Child 9, about other child: It's ok, he just talks like that.

Child 10: These cookies make me hyper but I'm still gonna eat it anyway

Child 11: *dances and sings Gangnam Style, "Sexy Lady" and all. He's 5. O_O*
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melluransa: (Default)
I'm not much of a movie person, but I am a language person. This is awesome that Roger could use augmentative-alternative communication to talk after cancer caused him to lose his voice. Helping people who've lost their voice -- or any aspect of their speech or communication, for that matter -- is what my career is all about. *happy squee*

I'm so glad he had such a strong voice. My condolences to his family and those who loved him.

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melluransa: (bill tom mean srs bsnz)
The most powerful speaker about something like this is one who suffers from it. I think also about Michael J. Fox, who is a powerful advocate for curing and managing Parkinson's Disease.

This kid is awesome! I love seeing success stories about stuff like this where a team approach helps a person who learns differently (because everyone learns differently) to help him achieve success. And, music helped him too! AND if those things weren't awesome enough, he's taking a step beyond and going out, speaking and raising awareness about FASD!!! AWESOME.

Additionally, I love that he mentions that it's more than drinking during pregnancy. It's so easy to make the mother out as a bad guy (well, girl) but it's often more than that. His mom suffered from domestic violence with an alcoholic husband, whose behavior was in part a result of generations of a culture which has no prevention against such things, which is due to other cultures interacting with it and a history between everything, and it's all a result of everything together. If that makes sense. And how complicated this all is makes blame lie a little less neatly.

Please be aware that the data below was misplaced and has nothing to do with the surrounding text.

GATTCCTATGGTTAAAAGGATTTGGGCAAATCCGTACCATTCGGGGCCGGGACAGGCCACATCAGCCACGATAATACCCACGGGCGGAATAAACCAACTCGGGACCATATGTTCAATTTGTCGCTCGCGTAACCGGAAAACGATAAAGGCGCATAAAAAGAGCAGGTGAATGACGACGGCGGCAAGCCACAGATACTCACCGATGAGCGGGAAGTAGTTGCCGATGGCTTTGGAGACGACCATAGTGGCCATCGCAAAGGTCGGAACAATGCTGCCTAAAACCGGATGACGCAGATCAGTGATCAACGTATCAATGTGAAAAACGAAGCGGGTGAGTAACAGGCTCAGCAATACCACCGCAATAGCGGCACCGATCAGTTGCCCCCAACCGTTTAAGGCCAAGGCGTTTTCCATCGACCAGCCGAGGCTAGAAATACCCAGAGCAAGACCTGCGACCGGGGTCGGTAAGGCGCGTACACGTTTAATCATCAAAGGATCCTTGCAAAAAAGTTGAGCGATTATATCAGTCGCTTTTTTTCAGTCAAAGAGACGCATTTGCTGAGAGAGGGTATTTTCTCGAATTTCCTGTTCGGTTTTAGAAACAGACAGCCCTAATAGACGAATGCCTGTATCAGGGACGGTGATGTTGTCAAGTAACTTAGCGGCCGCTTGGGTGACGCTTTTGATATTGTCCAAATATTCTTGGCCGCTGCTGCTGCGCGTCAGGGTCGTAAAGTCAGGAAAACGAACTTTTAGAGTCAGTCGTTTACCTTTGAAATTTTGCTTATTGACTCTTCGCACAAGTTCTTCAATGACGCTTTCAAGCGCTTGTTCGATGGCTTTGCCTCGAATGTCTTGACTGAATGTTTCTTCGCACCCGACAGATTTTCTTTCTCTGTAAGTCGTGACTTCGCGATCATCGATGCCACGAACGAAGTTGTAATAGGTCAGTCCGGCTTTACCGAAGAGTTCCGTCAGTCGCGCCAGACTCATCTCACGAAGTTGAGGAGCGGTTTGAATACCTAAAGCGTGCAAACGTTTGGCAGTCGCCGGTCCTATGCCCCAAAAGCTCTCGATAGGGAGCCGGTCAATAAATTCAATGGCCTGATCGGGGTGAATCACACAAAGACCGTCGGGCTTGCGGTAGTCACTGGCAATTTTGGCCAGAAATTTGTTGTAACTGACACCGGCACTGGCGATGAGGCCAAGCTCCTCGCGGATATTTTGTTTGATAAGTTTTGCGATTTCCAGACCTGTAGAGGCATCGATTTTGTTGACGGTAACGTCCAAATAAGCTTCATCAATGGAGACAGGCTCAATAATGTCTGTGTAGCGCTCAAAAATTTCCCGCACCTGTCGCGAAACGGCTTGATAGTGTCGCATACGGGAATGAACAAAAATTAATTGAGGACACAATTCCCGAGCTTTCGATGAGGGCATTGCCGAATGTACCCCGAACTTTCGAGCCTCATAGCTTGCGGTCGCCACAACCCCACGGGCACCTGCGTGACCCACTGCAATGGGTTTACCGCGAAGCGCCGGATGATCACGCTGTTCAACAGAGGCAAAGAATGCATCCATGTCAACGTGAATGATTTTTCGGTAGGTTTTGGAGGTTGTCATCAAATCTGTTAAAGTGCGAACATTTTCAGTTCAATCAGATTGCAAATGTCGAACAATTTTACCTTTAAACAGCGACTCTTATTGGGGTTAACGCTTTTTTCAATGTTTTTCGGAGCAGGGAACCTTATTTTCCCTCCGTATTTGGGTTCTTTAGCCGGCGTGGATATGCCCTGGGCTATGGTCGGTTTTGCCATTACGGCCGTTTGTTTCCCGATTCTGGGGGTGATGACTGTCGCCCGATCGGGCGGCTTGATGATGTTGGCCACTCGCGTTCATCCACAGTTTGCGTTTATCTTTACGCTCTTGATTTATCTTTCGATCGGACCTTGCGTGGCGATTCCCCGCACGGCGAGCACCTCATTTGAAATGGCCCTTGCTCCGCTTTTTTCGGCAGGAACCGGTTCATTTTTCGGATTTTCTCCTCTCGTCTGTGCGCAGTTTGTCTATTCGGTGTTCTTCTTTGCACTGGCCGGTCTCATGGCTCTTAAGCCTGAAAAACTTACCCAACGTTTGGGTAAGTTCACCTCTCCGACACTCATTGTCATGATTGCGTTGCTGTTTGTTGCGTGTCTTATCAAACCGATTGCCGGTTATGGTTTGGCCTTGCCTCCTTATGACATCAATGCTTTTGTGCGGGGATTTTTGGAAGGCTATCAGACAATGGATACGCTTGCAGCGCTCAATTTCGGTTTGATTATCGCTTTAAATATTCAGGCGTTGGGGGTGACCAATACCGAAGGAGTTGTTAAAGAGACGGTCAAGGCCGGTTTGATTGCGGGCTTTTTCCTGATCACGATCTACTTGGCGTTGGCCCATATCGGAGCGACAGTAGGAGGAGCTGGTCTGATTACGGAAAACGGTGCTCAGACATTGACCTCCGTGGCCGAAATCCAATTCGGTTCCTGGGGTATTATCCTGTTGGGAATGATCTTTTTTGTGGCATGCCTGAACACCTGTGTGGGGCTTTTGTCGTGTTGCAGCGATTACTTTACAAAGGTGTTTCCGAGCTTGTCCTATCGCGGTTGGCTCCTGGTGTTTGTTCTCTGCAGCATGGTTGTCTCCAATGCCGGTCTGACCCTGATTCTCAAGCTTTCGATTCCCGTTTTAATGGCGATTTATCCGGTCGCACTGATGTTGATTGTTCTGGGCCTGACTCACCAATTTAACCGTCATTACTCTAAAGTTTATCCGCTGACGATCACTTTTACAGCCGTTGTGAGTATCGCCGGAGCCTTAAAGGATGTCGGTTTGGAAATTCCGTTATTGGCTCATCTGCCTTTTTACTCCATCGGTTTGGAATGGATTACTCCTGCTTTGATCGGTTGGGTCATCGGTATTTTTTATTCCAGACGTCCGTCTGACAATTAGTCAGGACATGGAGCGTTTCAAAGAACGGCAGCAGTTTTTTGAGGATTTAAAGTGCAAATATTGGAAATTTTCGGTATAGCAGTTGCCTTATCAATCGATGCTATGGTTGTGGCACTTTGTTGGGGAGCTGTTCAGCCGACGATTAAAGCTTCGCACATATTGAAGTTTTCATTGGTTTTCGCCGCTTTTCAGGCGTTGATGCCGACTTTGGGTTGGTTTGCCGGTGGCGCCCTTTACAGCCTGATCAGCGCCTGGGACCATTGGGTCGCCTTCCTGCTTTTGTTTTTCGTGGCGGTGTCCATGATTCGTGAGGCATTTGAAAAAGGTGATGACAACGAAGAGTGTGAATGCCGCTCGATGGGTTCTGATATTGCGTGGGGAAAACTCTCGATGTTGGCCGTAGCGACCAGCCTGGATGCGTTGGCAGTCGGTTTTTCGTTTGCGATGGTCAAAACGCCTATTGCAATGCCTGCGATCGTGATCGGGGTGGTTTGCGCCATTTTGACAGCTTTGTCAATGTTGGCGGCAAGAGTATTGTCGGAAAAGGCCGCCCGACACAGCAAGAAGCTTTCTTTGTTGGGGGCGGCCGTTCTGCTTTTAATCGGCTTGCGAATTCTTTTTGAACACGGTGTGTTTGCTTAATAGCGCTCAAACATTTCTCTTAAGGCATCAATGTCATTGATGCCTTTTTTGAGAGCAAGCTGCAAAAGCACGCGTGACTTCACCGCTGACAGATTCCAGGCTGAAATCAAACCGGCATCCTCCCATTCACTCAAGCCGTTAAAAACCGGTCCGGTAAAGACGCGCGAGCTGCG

/intense enthusiasm
melluransa: (IU mustache)
I was looking through my notes for this one apparently terribly boring class I had in 2010. I hate that I don't remember anything from the class, yet had the time to write "VOMIT" in all caps, draw people vomiting, draw the twins, swans, elephants, mice, frogs, stars, spirals, write little notes like "Ahh I wish this class would end omg only 30 mins left I'm gonna dieee," and write "Bill Kaulitz" in cursive over and over and over.

I also found this charming poem I wrote, because I had time to devise poems but not to remember anything from the lectures 3 years later.


Metal walls guarding one's possessions
Slots in the door. Why?
Airholes for trapped children
Bullied and enjailed in those 4 metal walls
Rows of steel jails lining school halls
Stifled cries echoing deafeningly from within
Ear-splitting bangs
Morse code for S.O.S

WTF, me?

The original title for this post was "Weird poems and inattention leading to poor information encoding and recall."